2 June 2012

Asked during another discussion, directly of me, but meant in good humor. There wasn't one among us who had not felt the sting of snobby criticism—every writer is accused of writing crap at one time or another—but the truth is, I meant what I'd said. I did not agree with the sneering volumes of people poking critical sticks at Stephenie Meyer over her massively selling trilogy.

How in the hell can you defend the clusterfuck of writing that is Twilight?


It's about the reading. It's about the kids who ate those books up like candy; and that's what they are, literary candy. Written chocolate with peppermint flakes and a gooey chocolate center. And really, there's nothing wrong with candy every now and then.

More than that...those books—like Maniac Magee and Goosebumps and Harry Potter—got kids excited about reading. Kids who otherwise would prefer to vegetate in front of a TV screen poured themselves into those books. They sat still, they soaked in the story, held their breaths at twists and turns, and squealed at how things turned out.

Poorly written? Maybe.

Did any of those kids care? No.

Would it have mattered to them if if did? Hell, no.

I'm in favor of anything that gets a kid to read. Pop fiction, comic books, the back of cereal boxes—if they'll happily read and it's not something that will harm them intellectually or emotionally, let them read and embrace the fact that they're willingly taking the time to read.

It doesn't matter if the grammar was off, sentence structure uneven, or even that Meyer's vampires sparkle in the sun and waste dozens of years in high school rather than spending that time trying to cure cancer. What matters is that a story was told that tapped into the interests of thousands of kids (and adults, let's be honest) and it brought them into the consumption of literature.

One treasured story tends to lead to a search for another, and then another; who cares if the writing was sloppy and the bits and pieces of the plot unworthy of Pulitzer consideration? These kids are reading. There's a good chance they'll keep reading.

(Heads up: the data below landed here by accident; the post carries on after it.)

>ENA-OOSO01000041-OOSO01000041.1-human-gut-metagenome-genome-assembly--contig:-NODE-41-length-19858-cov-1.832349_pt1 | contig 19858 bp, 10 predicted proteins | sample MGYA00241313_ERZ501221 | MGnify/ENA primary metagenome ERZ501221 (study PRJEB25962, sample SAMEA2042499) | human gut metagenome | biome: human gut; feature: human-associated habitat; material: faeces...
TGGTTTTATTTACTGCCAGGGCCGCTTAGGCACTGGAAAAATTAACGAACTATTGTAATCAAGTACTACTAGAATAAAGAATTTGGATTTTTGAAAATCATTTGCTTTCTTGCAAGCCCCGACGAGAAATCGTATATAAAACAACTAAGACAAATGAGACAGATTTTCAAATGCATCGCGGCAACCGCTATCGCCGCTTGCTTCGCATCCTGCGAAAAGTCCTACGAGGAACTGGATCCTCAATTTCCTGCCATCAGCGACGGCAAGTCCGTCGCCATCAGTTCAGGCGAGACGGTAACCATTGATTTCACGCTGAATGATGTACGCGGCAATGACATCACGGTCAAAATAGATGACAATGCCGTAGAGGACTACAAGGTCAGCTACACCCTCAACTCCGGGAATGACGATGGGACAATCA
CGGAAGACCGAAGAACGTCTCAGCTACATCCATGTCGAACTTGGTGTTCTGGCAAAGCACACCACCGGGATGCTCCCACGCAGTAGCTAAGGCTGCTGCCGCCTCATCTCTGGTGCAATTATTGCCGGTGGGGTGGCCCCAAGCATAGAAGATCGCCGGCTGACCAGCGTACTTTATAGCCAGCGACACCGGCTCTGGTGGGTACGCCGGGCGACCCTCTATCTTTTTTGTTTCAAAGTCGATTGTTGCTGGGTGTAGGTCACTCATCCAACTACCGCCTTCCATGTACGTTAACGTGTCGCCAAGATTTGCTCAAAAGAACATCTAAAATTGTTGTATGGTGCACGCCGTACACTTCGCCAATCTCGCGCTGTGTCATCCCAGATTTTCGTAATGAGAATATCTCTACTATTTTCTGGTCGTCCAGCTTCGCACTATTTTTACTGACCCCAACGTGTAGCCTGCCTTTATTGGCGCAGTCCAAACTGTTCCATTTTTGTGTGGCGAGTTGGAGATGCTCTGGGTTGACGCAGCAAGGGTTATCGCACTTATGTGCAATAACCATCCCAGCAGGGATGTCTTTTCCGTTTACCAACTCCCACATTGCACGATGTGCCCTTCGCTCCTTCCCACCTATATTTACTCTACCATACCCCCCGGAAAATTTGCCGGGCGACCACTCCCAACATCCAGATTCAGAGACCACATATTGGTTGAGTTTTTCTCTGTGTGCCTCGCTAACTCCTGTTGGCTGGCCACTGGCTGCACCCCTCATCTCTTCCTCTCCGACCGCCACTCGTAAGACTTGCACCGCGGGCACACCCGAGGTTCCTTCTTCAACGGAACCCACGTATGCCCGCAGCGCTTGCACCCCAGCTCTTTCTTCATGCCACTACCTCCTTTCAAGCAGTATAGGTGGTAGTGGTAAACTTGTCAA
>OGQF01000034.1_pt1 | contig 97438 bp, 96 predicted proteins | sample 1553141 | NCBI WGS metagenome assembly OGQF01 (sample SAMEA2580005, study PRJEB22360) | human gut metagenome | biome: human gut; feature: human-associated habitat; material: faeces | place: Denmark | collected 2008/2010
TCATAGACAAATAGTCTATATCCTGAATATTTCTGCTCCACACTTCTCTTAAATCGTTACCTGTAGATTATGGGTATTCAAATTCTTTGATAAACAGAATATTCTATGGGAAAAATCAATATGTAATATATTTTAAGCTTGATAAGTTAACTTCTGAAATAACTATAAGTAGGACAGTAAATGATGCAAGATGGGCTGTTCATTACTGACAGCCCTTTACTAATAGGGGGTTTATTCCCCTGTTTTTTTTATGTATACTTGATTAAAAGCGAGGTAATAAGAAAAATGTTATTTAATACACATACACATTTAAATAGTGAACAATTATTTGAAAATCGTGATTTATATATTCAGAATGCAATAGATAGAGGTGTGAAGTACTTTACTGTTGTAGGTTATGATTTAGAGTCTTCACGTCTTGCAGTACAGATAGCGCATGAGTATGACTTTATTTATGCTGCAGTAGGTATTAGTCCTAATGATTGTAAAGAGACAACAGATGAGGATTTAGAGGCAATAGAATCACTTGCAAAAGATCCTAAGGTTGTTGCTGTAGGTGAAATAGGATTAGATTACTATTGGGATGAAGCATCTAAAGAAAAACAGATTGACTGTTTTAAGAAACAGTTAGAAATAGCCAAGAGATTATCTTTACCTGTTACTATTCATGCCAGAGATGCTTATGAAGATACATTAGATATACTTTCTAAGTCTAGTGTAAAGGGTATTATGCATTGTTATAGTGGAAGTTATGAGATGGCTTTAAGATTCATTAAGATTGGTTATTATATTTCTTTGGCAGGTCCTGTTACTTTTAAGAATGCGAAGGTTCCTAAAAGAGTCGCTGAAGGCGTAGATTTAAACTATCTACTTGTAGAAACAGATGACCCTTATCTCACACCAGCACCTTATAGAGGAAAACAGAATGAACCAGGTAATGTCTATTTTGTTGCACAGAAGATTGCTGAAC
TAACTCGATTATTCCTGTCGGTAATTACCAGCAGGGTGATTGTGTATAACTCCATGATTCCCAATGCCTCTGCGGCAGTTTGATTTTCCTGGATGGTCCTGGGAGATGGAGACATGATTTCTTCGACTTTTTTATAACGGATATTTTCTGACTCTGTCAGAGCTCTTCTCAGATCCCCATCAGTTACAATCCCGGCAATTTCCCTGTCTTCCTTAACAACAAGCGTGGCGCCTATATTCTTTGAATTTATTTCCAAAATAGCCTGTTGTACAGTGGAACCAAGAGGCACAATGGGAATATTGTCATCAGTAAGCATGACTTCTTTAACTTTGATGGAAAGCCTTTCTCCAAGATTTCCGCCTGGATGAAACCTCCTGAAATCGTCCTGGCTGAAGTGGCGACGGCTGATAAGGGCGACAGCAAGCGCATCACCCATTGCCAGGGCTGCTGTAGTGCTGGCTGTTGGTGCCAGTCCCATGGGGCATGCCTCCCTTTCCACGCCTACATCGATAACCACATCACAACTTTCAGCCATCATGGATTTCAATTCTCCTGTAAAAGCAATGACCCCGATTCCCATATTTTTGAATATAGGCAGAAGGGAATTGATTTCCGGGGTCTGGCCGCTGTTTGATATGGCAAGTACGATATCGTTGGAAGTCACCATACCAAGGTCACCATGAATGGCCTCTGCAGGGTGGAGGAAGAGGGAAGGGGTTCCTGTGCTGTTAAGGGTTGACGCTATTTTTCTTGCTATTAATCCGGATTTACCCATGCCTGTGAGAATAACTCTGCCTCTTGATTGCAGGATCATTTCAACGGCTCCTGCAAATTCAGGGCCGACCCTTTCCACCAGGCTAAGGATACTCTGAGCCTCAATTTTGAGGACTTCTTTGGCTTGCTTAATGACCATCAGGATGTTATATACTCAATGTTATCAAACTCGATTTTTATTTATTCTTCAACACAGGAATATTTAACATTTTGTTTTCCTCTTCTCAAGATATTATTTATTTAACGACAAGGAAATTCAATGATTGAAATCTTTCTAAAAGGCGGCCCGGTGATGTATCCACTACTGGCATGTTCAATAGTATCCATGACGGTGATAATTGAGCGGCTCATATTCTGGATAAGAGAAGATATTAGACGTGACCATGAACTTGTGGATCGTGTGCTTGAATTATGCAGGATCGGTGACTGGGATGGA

The same can be said for a plethora of non-reading adults out there; they wanted to see what the big deal was, picked up the first book, and kept reading.

It's a good thing.

There's a style of writing, often referred to as Hi/Lo, that is specifically intended for adults who don't typically read for fun because their reading abilities hover between 6-8 grade. Hi/Lo books are usually adult-level novels written so that the average 12 to 14 year old can fall into the story without the struggle of comprehension. If you picked one up and started reading, chances are you wouldn't realize that the book you have in hand was meant for someone who hates reading because they simply don't have a high school level of reading ability. If the story is good, you'd fall into it, and it wouldn't be until much later that the style of writing was a little bit different. The intended target market, however, notices; they have in hand something they finally enjoy, something that doesn't feel burdened by the expectations of a bloated vocabulary and excessive narrative.

Give someone a book they love, and they'll seek out more. The more they read, the more their reading comprehension increases. The more they comprehend, the more the literary world expands for them, and along with that comes knowledge.

I don't see Twilight as being any different.

Forget the fact that it's not the best writing out there. It brings literature and literacy to the table, makes it accessible, and makes those kids want to read.

And wanting to read is never—at least not in my book—a bad thing.


Camie's Kitties said...